Article by: Jon Buffington
SuperDan is what we call him
WHAT TIRE DID YOU BRING
Each time we go on these Group Rides we find the terrain to be challenging.
More often than not its a muddy mess as we usually all show up a day after a torrential downpour
In the beginning we all had a healthy mix of 60/40 80/20 Street/Dirt tires but as time goes by
We are seeing less and less street and more dirt oriented Dual Sport tires.
Of course the man we call SuperDan laughs as he passes us all on his 50/50 tires.
For the rest of us mere mortals, its a dance between selecting the right DOT certified rubber and finding that please get me up that greasy, muddy hill without dropping my 500 pound bike dilemma :)
These group rides are not weekly so that gives everybody plenty of time to burn-em-down. Funny, we are all scheduling our new tire purchases just a few days before meeting again.
I could become
and end the madness of searching for that
Na, this is just too much
(of an action, scheme, etc.) recoil unfavorably upon the originator: ensuring that the liability does not come home to roost. [from the saying, like chickens, come home to roost’.]
These dogs came out to entertain us while we were changing a flat ... Hospitality ... Nice!
Why Do We Ride ... It's Really Hard To Explain ... FUN!
I saw somewhere someone trying to define adventure and they said its the unexpected things you come across on any journey ... I like that one as it doesn't require a Jeep or a motorcycle ... It covers everyone!
Dual Sport, has anyone define that one yet!
Its a niche! In the grand we are few who choose this flavor of danger for reward.
Dogmatic! Yes indeed we are! I don't think there is one definition we all can agree on.
One day, I saw a huge GS1200 out at Puckett's of Leiper's Fork. I was on my new KLR650 and WOW what a work of engineering art! I walked over with excitement like a kid at the fair. This bike had every possible aftermarket item you could buy and the rider as well. His riding gear probably cost as much as my KLR and the aftermarket parts surely could bought a used car in my hands.
Being new to the sport you can imagine my excitement. I was surly meeting a Ewan Mcgregor or a Charlie Borman here. I asked where he rode as I was having a difficult time finding places. He said he didn't ride off road. Great, I can actually help SuperMan here as I know of a place called the Dirt Devil just 20 minutes away.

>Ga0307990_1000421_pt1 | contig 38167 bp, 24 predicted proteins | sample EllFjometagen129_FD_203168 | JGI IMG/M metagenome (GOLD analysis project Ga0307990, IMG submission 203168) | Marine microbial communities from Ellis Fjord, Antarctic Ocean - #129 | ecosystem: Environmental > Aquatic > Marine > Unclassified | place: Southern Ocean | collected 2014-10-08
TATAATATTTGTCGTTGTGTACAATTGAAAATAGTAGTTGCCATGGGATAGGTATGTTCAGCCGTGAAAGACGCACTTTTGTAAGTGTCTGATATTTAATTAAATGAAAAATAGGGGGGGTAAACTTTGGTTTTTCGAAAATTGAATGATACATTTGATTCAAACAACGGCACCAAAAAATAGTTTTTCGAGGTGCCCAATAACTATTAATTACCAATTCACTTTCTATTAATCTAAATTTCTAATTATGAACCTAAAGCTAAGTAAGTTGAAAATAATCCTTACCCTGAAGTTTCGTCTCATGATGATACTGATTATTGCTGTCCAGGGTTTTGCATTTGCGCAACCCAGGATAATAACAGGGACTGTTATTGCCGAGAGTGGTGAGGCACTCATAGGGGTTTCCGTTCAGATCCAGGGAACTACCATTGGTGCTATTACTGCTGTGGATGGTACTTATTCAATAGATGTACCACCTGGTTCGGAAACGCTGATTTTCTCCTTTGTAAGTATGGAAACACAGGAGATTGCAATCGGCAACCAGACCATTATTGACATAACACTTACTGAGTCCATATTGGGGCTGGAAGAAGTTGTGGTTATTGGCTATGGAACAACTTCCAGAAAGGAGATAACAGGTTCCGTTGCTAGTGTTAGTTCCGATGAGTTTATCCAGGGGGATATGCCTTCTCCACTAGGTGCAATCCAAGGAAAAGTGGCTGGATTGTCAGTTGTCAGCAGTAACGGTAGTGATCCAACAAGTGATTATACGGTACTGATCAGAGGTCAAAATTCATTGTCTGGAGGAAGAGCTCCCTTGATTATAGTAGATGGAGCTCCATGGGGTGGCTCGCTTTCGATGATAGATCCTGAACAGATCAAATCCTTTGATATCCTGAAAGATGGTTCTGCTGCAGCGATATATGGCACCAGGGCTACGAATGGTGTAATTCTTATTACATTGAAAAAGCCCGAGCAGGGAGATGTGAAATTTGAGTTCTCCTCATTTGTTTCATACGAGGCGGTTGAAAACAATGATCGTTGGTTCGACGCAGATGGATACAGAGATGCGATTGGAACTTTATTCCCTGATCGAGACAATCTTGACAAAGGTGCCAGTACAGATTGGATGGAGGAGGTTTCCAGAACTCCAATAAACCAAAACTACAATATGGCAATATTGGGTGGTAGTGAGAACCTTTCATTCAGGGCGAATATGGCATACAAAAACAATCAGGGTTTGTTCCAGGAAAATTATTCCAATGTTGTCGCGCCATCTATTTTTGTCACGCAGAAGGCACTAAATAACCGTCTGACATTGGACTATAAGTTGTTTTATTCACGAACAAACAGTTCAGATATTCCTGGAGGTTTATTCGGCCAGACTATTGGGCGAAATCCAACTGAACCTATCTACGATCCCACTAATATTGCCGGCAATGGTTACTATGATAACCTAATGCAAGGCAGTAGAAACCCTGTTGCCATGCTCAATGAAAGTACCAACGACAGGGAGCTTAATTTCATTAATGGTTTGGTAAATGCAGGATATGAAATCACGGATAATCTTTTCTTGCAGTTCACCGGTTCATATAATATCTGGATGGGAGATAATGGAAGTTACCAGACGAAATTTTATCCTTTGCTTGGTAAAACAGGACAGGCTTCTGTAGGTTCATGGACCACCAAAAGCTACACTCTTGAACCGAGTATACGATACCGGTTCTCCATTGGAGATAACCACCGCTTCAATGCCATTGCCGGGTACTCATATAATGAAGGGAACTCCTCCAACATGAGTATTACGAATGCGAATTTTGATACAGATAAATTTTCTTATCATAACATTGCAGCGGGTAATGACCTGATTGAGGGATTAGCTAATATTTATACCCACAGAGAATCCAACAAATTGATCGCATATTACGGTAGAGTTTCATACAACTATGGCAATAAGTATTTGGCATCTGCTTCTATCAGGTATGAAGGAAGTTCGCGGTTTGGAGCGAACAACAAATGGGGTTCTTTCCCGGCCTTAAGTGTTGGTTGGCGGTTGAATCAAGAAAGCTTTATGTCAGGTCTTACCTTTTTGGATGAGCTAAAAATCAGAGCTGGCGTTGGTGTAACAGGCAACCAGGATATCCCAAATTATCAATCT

I began telling him about it.
Until he yelled at me.
"NO, this bike never goes off road, go away and leave me alone"
Shocked, I went and sat back down in front of Puckett's Grocery and wondered! Then it dawned on me that Dual Sport Motorcycle Riding wasn't the same for everybody ...
Photo provided by: 75Bronco
Next, I met some guys to ride with and one of them invited me to go out to Prentice Cooper. He had a light DS and absolutely loved woods riding and single track. I couldn't keep up! On a simple incline, I dropped the bike and was too tired to pick it up. Later at one trail, he told me to wait for him as he would come back for me after he rides up to explore the top of a mountain. He never invited me back and I could not blame him. Super nice guy but I didn't want to ride with him as it wasn't my skill level and it wasn't fun.
Photo provided by: 75Bronco
There are heavy bikes, middle weight bikes and light bikes.
So, three categories,
There are different skill levels, terrains, regional trail systems and a myriad of reasons people have for riding!
One group is the grown ups who once raced in their youth. Often trailering light street legal dirt bikes to places like the LBL200 where they whip up a little competition between friends.
Photo provided by: 75Bronco
Another is those who watched The Long Way Around and decided to learn to ride and go on adventure. I love that group! Thats what happened to me with the exception that I had already learned on a dirt bike as a kid.
Photo provided by: 75Bronco
There are those who ride great distances to rallies where they spend a few days camping and talking with old friends. Making new ones all while viewing the carnival of activities they paid for.
There have been attempts to define Dual Sport Riding but most leave out those who see it differently than they do.
We could simply say its riding a motorcycle thats set up to legally be ridden on paved streets and dirt roads but that would be lacking!
The group of guys and girls I ride with now have defined it for me. We are all different. Some ride in, others trailer, while some tow their homes with garages.
We ride out as a group. The faster riders take the lead and wait at intersections for everyone else. It is fun to take these little breaks and hear everyones laughter and stories about what just happened back there.
and there it is .... FUN
Who's rights and who's wrong, man I don't even care anymore, as long as were having FUN